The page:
Russia: Exploring Energy Markets in East Asia?

07 Apr, 2014    ·   4376

Vivek Mishra analyses the need for Russia to switch its energy exports clientele from the West to the East

Vivek Mishra
Vivek Mishra
Research Intern
The recent proposal by Britain for a discussion paper on ending reliance on Russian energy supplies appears two pronged, with both long and short term options. In the longer term, ensuring energy security for the 28-nation EU and ending Ukraine’s energy reliance on Russia in the next 25 years seem to be the key focus; and according to the proposition, the latter is a subject that needs immediate focus. That, should Russia switch off its energy taps apropos the ongoing Crimean crisis.

Russia’s energy sector accounts for more than 50 per cent of its revenue. Until 2013, Russia – one of the world’s largest energy producers – accounted for approximately 130 billion cubic meters of energy supplies to Western Europe, making energy Moscow’s biggest hedging bait with the West. But with Europe mulling on strengthening their energy security to reduce dependence on Russian supplies and concomitantly ensure energy supplies for Ukraine, it will serve Russia’s interests if it moves its focus towards the East.

Russia has not exhibited signs of potentially wilting in the face of the recent Western sanctions. However, what are Russia’s options to offset the resultant energy supply limitations? Will Russia shift its energy focus to the East?

Likely implications of sanctions on Russia
The West’s increasing sanctions on Russia will most likely impact the latter’s energy exports to at least 18 west European countries and a few eastern ones, including Ukraine. Moscow’s intentions were made clear in a recent insinuation by the chief of Rosneft, Russia's biggest oil company, that if Europe and the US isolate Russia, it will look east for new businesses, energy deals, military contracts and political alliances.
In the event of an embargo on energy imports from Russia by its major clients in Western Europe and Ukraine, Russia will have to quickly replace its Western energy clientele. Given the energy-starved nature of India and China, geostrategically, it will suit Russia to shift its energy interests to the east.

India has been a traditional ally of Russia and runs an enormous energy-deficit. Besides, India faces the problem of payment on its import of Iranian oil, given the currency sanctions on the latter. China’s energy demand too is high and growing. Russia cannot afford to delay the shift of its energy exports from the West to the East. Already, Ukraine is believed to be working with global oil majors such as ExxonMobil, Chevron, Shell, Repsol and PetroChina to tap its energy resources. Once Ukraine achieves a relative degree of energy security, given the current crisis and the ensuing prognosis of their bilateral relations, it is likely that Ukraine will either ask Russia to remove its vast energy pipe skein or demand that Moscow pays through its nose.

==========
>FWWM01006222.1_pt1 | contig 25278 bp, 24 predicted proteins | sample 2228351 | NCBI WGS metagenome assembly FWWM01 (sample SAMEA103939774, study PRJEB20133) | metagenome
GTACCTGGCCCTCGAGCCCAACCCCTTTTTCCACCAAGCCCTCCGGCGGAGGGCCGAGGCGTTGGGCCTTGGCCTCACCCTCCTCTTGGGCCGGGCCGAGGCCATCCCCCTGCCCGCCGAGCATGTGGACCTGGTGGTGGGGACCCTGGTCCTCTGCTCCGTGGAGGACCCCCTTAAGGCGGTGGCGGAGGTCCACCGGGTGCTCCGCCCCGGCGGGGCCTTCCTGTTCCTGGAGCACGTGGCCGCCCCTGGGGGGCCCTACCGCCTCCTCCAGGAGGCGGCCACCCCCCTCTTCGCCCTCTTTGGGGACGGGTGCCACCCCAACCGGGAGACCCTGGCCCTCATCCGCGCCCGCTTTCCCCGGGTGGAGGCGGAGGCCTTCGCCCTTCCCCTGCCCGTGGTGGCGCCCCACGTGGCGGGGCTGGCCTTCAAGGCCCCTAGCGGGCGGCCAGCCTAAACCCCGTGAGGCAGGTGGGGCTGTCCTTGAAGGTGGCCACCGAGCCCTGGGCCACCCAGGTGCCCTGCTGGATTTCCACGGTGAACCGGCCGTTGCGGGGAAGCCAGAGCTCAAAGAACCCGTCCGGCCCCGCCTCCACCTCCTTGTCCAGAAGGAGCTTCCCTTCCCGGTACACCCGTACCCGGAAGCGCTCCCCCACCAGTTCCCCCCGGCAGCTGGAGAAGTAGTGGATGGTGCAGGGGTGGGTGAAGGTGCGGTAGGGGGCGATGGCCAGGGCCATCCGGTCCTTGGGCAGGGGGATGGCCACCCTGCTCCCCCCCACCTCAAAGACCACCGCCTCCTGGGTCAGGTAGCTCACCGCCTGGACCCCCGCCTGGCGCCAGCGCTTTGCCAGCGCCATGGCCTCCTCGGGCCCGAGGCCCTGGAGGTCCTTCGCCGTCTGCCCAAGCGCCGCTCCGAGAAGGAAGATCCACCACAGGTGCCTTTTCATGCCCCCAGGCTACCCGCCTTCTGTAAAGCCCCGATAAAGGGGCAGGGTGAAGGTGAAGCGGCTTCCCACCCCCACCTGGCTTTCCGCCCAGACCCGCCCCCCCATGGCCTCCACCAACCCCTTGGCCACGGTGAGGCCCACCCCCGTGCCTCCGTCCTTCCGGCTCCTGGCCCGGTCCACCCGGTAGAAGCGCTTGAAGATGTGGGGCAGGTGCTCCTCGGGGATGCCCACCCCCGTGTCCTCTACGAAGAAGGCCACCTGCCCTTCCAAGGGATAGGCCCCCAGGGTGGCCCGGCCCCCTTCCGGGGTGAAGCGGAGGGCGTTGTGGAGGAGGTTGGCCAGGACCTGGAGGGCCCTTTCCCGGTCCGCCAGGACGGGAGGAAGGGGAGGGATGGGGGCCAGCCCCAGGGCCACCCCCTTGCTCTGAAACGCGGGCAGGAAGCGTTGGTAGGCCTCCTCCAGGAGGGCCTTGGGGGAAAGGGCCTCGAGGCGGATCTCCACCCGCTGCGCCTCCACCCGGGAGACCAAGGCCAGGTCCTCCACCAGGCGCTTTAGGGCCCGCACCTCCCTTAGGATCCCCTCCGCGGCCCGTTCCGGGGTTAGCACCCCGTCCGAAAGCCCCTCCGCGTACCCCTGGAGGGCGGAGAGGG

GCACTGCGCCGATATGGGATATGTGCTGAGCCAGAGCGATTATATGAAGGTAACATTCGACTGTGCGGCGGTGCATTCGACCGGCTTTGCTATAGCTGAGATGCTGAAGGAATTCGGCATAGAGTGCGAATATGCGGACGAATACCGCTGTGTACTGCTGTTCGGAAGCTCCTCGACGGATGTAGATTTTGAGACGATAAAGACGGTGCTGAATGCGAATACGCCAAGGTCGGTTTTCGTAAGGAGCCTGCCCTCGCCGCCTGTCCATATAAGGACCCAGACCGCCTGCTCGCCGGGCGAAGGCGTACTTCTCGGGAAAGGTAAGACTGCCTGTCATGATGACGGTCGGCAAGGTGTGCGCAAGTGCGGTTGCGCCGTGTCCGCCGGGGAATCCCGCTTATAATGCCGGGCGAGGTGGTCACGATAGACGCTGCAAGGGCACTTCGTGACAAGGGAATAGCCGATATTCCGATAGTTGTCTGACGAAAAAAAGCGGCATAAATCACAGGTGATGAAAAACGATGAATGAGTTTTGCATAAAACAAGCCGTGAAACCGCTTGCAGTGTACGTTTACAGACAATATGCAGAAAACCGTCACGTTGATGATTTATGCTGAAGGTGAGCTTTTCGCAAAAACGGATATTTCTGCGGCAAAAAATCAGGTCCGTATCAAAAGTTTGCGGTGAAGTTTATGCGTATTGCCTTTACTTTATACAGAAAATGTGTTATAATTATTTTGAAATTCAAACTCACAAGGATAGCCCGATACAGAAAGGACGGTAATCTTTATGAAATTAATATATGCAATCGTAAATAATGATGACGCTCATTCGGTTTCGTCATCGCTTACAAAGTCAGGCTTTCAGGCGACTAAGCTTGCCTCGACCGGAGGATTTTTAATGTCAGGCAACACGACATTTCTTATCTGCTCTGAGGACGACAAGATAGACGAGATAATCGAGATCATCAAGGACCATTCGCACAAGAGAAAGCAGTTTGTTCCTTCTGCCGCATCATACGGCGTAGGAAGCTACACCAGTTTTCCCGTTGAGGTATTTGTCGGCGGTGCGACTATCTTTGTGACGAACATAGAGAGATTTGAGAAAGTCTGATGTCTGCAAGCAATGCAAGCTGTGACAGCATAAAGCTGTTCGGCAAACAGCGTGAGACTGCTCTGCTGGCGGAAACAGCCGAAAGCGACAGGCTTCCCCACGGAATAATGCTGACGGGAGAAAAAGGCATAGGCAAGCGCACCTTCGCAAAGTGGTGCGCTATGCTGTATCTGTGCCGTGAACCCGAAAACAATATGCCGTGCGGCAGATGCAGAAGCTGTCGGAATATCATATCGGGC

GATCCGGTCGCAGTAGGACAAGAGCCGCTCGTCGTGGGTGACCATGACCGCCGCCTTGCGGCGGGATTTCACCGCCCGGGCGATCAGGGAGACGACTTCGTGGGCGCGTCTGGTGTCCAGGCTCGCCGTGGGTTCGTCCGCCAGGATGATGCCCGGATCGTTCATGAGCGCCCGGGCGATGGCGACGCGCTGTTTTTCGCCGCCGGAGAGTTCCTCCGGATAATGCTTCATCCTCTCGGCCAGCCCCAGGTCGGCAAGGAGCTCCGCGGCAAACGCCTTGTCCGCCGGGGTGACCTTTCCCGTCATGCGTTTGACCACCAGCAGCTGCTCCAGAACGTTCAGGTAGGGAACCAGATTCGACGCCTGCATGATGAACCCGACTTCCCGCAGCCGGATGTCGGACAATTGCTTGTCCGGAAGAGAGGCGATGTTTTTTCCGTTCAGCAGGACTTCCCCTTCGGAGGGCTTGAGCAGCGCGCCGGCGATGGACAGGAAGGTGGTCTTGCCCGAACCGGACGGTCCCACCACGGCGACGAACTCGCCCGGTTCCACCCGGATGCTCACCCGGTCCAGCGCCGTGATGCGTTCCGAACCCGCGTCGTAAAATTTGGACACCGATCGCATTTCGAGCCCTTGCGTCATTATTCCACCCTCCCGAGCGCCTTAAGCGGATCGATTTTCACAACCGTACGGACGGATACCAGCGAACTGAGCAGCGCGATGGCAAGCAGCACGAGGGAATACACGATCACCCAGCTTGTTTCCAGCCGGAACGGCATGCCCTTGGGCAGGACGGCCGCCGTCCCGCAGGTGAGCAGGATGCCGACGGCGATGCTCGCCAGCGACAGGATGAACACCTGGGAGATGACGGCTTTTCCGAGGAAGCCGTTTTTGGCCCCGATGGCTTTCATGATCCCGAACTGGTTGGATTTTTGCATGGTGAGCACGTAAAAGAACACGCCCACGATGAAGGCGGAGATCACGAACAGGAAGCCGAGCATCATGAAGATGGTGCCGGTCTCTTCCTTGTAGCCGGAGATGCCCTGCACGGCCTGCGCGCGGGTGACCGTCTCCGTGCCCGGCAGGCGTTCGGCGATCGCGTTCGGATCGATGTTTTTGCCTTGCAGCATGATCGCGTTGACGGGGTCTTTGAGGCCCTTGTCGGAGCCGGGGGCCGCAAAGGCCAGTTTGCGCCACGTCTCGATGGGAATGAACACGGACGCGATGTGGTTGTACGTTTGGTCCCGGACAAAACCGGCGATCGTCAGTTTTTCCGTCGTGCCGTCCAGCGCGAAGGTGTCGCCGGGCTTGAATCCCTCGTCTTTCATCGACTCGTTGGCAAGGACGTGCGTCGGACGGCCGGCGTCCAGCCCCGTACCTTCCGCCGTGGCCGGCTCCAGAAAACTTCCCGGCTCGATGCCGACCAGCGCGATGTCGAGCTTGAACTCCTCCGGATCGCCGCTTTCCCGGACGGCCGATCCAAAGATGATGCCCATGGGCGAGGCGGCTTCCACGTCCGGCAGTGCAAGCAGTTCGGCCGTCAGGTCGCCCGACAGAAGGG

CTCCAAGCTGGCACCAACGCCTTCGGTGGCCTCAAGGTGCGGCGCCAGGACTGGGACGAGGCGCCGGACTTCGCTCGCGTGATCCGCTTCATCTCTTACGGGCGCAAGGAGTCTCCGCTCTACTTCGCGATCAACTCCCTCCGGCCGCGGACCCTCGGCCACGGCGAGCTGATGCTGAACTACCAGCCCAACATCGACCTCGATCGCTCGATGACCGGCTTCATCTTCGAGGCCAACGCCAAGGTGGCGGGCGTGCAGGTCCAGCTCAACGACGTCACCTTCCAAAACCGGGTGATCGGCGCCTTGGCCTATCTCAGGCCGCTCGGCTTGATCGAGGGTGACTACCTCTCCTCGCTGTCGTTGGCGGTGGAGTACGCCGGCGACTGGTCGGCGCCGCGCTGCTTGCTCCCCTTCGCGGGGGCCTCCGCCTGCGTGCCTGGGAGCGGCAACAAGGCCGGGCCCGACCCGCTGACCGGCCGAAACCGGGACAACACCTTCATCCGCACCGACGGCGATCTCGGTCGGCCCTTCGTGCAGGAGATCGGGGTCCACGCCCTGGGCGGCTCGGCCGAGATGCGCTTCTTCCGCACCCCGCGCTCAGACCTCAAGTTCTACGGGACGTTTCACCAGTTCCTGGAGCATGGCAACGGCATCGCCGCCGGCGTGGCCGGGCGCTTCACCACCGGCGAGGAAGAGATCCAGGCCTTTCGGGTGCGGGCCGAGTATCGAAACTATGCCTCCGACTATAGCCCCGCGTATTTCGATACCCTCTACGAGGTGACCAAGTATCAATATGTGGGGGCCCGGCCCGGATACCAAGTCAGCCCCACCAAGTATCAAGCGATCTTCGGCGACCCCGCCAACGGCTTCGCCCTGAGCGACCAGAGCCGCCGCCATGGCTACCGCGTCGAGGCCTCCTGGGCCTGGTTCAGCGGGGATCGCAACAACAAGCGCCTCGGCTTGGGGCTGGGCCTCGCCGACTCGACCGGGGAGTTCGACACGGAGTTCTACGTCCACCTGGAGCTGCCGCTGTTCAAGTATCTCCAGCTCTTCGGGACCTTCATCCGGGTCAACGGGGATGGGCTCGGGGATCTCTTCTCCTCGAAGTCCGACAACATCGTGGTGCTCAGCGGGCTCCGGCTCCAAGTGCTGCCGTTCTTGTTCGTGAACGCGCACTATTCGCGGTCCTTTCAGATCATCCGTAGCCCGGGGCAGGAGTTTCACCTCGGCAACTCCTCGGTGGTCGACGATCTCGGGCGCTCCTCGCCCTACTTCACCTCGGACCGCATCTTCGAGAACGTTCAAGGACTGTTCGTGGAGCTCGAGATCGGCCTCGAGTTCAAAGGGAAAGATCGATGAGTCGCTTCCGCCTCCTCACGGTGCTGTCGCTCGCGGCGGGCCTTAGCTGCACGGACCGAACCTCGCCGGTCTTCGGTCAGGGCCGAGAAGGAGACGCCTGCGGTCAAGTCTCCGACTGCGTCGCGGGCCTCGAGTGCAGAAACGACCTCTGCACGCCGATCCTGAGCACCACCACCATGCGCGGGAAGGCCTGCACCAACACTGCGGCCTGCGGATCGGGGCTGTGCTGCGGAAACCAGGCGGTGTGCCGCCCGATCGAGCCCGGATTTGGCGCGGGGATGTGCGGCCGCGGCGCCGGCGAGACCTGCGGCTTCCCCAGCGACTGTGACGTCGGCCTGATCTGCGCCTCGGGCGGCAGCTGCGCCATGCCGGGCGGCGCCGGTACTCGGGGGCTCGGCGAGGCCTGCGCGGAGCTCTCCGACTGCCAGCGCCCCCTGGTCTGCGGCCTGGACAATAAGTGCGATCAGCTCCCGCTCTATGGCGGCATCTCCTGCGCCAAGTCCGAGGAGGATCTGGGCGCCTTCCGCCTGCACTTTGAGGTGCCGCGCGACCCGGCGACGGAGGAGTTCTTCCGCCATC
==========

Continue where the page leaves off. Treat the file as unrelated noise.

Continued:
Russia’s wariness also stems from the shale gas revolution that the US has promised will deliver. Once the US establishes itself as a credible exporter of shale gas, it will try to satiate energy demands emanating from both the Western and Eastern Europe. This will pressurise Russia to either reduce its gas prices or look for an Eastern clientele. It is hence in Russia’s interest to start looking for eastern options for energy exports. However it will be interesting to see if Russian’s increasing focus on the East will result in strategic grounds being ceded to the NATO that is also moving eastward – with the latest cooption being Ukraine.

Eastern Partners: China, India & South Korea
Russia may have already had an Eastern presence, but its recent efforts to push its Eastern energy-pivot are relatively new. Russia has been in talks with South Korea regarding an energy transmission line from Vladivostok to Seoul; and has been holding discussions with China and India to initiate energy cooperation in the supply of Liquefied Natural Gas (LNG).

The Sino-Russian energy ties have only expanded in the wake of recent energy deals. Novatek’s Yamal LNG project has allotted 78 per cent of its output to Asia. The China National Petroleum Corporation (CNPC) has agreed to purchase 20% of Novatek's Yamal LNG stake. Furthermore, Russia’s Gazprom is the process of signing a deal with the CNPC to supply gas through the Power of Siberia pipeline, later this year.

Additionally, both China and Russia find convergences in their opposition to the West.
During his visit to Moscow in 2013, Indian Prime Minister Manmohan Singh conveyed to his Russian counterpart that India’s energy major, Oil and Natural Gas Corporation of India, was interested in exploring offshore oil and gas in the Arctic, with Russian partners. Both sides also agreed to study the possibility of pumping oil and gas to India via a pipeline. However, if Russia decides to shift its energy focus export to the East, it will have to face major challenges. Constructing an energy pipeline to the India will have to face immense odds, whether through land or sea. India’s traditional alliance with Russia and its current pro-Russian stance on the Crimean crisis could help in coaxing Russia to extend its LNG supply routes to India.

This, of course, will require political will from both Moscow and New Delhi.